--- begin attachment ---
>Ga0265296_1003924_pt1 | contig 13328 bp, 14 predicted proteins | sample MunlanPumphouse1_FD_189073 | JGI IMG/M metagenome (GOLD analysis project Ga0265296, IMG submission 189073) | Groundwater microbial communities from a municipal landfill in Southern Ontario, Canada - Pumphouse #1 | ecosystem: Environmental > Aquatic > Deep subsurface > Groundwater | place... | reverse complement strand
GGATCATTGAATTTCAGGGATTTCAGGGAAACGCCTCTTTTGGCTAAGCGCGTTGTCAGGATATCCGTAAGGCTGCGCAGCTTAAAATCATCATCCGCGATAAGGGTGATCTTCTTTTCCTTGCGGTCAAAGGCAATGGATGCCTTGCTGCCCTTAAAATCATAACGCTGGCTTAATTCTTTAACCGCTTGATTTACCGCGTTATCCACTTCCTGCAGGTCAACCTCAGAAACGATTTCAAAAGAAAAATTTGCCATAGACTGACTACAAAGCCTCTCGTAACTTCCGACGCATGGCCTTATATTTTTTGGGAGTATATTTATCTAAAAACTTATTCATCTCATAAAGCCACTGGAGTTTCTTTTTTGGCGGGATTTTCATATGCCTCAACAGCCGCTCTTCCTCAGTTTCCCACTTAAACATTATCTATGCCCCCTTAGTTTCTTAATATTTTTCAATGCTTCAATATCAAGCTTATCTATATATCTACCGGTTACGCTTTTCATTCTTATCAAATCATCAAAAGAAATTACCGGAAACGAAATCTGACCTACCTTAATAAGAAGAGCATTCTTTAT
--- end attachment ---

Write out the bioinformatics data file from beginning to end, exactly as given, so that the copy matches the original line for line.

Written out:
>Ga0265296_1003924_pt1 | contig 13328 bp, 14 predicted proteins | sample MunlanPumphouse1_FD_189073 | JGI IMG/M metagenome (GOLD analysis project Ga0265296, IMG submission 189073) | Groundwater microbial communities from a municipal landfill in Southern Ontario, Canada - Pumphouse #1 | ecosystem: Environmental > Aquatic > Deep subsurface > Groundwater | place... | reverse complement strand
GGATCATTGAATTTCAGGGATTTCAGGGAAACGCCTCTTTTGGCTAAGCGCGTTGTCAGGATATCCGTAAGGCTGCGCAGCTTAAAATCATCATCCGCGATAAGGGTGATCTTCTTTTCCTTGCGGTCAAAGGCAATGGATGCCTTGCTGCCCTTAAAATCATAACGCTGGCTTAATTCTTTAACCGCTTGATTTACCGCGTTATCCACTTCCTGCAGGTCAACCTCAGAAACGATTTCAAAAGAAAAATTTGCCATAGACTGACTACAAAGCCTCTCGTAACTTCCGACGCATGGCCTTATATTTTTTGGGAGTATATTTATCTAAAAACTTATTCATCTCATAAAGCCACTGGAGTTTCTTTTTTGGCGGGATTTTCATATGCCTCAACAGCCGCTCTTCCTCAGTTTCCCACTTAAACATTATCTATGCCCCCTTAGTTTCTTAATATTTTTCAATGCTTCAATATCAAGCTTATCTATATATCTACCGGTTACGCTTTTCATTCTTATCAAATCATCAAAAGAAATTACCGGAAACGAAATCTGACCTACCTTAATAAGAAGAGCATTCTTTAT